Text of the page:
Proposed Expansion of Chicago Self-Storage Facility Concerns Residents Regarding Loss of Green Space

A self-storage business looking to expand its property in Evanston, Ill., is facing opposition from residents who say adding outdoor storage will deplete the area’s green space. John Cooper, representing Chicago Northside Storage, appeared before the city’s Design and Project Review Committee (DAPR) last week to present a plan that would add about 56 outdoor storage pods on the west side of the building at 2020 Greenwood St., according to the source. The area is between the existing storage structure and a loft building.

A self-storage business looking to expand its property in Evanston, Ill., is facing opposition from residents who say adding outdoor storage will deplete the area’s green space. John Cooper, representing Chicago Northside Storage, appeared before the city’s Design and Project Review Committee (DAPR) last week to present a plan that would add about 56 outdoor storage pods on the west side of the building at 2020 Greenwood St., according to the source. The area is between the existing storage structure and a loft building.

Adding the outdoor storage units would require a curb cut to allow easier access to the units from the street, the source reported. The area would also need asphalt covering approximately two-thirds of what’s currently a grass-covered field.

Linda Paternostro, president of Friends and Neighbors Association, which represents about 100 residents in the area, said many are opposed to the asphalt overlay. "We don't have a designated park," she said. "The closest park is Penny Park and one of the things Evanston prides itself on is the fact you value trees, you value green space."

Paternostro also objected to the characterization from the storage company that “only a strip of grass” was being removed. "It's not a strip of grass. It is 2 to 3 acres. It is a sizable piece of beautiful scenery," she told the committee, adding the area in question also includes cottonwood trees that “rival some of the redwood trees in California.”

Additional concerns included the facility’s expanded hours, more lighting, noise from cars and the use of a chain-link fence with barbed wire. "I'm not anti-business. I support economic development in our area. I just don't want it to diminish our present quality of life,” Paternostro said.

Lon Porter, owner of 2100 Greenwood Lofts, which is adjacent to the proposed development area, added the facility’s hours of operation would be an issue of contention.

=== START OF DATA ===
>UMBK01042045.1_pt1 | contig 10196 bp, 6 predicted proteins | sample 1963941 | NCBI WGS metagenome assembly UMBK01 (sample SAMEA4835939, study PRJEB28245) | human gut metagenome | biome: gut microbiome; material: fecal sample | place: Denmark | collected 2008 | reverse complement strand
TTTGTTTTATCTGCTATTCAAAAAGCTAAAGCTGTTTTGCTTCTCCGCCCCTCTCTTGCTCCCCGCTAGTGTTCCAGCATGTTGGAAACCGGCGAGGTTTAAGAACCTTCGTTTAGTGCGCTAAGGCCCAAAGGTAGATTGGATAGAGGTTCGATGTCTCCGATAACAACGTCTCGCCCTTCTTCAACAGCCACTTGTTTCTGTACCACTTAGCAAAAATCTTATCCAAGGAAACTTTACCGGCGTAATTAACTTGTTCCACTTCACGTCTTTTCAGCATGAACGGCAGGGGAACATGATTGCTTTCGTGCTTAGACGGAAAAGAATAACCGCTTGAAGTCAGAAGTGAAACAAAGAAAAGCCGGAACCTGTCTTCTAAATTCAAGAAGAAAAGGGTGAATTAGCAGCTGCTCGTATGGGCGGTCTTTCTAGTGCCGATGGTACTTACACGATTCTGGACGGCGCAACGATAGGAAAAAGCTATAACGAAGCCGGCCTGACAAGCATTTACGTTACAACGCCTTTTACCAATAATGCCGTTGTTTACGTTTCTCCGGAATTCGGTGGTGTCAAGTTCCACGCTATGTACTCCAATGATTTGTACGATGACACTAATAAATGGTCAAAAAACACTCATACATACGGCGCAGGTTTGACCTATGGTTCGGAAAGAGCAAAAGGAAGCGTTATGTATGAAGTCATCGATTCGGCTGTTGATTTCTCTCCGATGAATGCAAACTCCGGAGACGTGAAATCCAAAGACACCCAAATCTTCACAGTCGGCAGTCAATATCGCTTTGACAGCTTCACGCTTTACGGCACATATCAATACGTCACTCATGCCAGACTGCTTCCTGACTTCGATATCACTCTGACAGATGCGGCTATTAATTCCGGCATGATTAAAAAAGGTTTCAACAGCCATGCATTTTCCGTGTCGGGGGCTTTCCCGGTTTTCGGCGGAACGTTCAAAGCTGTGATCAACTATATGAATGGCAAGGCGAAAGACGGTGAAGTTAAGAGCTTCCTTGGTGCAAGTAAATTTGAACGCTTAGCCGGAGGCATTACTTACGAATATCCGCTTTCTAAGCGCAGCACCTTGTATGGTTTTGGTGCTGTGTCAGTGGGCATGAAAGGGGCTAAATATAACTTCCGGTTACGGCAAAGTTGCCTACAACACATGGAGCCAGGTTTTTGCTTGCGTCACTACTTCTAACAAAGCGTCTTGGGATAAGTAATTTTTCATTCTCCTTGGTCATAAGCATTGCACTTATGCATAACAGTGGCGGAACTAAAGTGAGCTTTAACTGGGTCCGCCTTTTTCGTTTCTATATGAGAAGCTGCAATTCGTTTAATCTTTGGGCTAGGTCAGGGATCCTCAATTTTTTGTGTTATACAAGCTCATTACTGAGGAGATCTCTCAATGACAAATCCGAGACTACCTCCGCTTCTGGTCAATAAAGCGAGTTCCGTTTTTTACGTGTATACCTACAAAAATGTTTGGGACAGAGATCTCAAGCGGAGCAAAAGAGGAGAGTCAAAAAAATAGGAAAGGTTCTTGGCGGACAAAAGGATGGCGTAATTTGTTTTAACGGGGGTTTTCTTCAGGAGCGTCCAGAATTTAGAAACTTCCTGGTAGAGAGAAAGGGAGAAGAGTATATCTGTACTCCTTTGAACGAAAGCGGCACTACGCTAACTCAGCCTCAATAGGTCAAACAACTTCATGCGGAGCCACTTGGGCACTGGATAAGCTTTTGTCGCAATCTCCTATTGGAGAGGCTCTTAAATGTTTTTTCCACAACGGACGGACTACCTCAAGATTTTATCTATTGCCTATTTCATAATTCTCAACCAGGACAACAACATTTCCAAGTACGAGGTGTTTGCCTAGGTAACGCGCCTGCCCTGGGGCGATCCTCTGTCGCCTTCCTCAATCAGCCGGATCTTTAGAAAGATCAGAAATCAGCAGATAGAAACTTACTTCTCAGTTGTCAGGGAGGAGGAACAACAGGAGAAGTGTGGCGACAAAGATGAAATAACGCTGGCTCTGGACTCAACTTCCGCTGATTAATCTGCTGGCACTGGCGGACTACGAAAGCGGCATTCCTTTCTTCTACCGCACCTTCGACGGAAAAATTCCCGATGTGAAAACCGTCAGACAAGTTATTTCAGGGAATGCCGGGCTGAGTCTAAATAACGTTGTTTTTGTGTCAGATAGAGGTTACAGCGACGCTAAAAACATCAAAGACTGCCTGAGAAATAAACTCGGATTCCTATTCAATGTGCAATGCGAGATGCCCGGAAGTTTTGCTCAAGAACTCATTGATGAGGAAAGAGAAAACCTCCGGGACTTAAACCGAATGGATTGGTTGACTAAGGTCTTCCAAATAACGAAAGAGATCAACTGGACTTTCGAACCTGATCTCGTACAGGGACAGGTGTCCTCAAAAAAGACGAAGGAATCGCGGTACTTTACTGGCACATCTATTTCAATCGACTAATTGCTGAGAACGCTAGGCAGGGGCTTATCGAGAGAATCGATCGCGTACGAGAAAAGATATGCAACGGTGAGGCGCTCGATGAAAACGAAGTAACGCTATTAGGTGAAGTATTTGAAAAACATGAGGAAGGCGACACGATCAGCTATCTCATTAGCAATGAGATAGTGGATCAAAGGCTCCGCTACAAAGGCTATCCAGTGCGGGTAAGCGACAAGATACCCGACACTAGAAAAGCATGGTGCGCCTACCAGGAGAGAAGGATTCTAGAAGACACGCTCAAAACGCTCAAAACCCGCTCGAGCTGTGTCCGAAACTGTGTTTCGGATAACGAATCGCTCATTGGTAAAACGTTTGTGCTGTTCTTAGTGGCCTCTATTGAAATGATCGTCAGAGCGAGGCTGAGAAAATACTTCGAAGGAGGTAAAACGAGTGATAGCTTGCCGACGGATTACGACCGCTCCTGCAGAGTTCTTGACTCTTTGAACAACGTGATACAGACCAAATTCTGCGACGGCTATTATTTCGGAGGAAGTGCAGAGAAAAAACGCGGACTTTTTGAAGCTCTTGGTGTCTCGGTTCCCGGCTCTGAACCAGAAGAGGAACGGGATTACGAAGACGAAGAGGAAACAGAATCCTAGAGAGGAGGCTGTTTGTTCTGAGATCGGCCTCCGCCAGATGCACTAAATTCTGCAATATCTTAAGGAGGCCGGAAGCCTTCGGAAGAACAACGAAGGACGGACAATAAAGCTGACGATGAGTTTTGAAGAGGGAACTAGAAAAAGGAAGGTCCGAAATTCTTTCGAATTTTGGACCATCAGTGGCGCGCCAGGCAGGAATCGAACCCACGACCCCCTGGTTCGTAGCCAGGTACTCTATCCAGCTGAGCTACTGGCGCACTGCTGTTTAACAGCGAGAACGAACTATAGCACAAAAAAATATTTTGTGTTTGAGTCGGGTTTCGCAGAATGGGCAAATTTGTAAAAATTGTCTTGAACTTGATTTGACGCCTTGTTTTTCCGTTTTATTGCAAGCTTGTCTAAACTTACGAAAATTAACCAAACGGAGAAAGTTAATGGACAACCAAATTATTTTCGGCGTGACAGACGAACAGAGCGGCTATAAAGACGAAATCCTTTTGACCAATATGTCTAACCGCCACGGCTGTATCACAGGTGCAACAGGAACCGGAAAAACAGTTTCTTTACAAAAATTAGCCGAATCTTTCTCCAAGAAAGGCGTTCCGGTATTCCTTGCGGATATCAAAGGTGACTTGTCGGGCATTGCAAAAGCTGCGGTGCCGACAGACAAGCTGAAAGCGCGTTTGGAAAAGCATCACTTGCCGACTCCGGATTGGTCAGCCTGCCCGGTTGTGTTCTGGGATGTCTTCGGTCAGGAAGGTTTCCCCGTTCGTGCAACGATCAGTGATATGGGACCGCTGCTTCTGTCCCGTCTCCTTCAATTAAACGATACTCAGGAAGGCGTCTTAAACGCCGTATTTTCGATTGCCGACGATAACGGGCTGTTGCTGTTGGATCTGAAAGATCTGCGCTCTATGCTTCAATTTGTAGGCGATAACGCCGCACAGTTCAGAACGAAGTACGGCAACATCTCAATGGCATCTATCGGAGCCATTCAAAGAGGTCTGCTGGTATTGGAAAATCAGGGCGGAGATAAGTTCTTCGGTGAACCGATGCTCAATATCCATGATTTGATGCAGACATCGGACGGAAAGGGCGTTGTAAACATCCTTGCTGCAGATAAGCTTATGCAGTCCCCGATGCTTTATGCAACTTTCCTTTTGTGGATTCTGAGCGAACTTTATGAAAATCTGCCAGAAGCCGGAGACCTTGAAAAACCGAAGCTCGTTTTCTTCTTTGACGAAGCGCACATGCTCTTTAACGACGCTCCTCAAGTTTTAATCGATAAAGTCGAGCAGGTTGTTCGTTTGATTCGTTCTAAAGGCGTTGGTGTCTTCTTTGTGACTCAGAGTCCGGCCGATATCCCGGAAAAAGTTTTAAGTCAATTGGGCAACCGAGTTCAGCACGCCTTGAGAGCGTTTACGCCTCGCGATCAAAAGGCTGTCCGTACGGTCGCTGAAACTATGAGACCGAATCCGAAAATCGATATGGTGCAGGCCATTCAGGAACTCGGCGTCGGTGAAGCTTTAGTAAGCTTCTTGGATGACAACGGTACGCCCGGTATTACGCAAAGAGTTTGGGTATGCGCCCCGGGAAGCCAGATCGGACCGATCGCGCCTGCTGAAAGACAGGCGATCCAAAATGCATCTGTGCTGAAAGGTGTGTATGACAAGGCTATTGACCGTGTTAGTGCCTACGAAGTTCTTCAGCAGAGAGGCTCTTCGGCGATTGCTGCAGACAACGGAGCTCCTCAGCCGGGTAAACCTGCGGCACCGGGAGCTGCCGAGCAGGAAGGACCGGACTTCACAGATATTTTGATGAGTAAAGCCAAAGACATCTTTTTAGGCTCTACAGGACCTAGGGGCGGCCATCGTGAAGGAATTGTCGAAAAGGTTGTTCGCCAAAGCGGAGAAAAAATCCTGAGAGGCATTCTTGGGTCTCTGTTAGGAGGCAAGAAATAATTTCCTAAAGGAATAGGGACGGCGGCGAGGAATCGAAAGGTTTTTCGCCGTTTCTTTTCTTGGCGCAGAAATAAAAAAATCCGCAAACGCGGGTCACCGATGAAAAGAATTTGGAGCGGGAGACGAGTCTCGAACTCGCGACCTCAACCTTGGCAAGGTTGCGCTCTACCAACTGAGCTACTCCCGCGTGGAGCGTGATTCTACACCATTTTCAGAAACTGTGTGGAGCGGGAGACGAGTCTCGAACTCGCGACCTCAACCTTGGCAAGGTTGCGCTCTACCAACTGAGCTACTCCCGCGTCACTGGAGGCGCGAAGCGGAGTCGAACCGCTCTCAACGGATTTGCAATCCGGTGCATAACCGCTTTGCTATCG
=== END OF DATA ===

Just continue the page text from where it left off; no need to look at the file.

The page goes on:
Since acquiring the property, Cooper said he has retrofitted the one-story building and cleaned up what was once a driveway area and utility easements, adding two loading zones and 35 parking spaces. Lease-up has been slow for the 776-unit property, with occupancy at about 7 percent, Cooper told the committee, which is made up of city staff.

Mark Muenzer, community and economic development director, questioned why an addition was needed if the facility had only 7 percent occupancy. 

Cooper said exterior units would accommodate a different clientele. Access hours would be extended for those tenants since some may include contractors who would access the facility during the early morning hours, he told the committee. 

The city’s staff will submit comments on the project, according to Muenzer, who said he hopes the storage operator will respond to citizens’ concerns and work toward a proposal. Cooper met with residents following the DAPR meeting, but declined to give the source a comment.

Muenzer also suggested Cooper consider converting part of the facility’s existing parking lot to exterior storage. Doing so would require a variance through the city zoning board of appeals and council, he said.

Cooper is a partner with HAN Capital LLC, a Chicago-based private-equity firm that offers professional management and corporate restructuring.

Family-owned Chicago Northside Storage also operates facilities in Lakeview and Wilmette, Ill.

Sources:

TAGS: Zoning News
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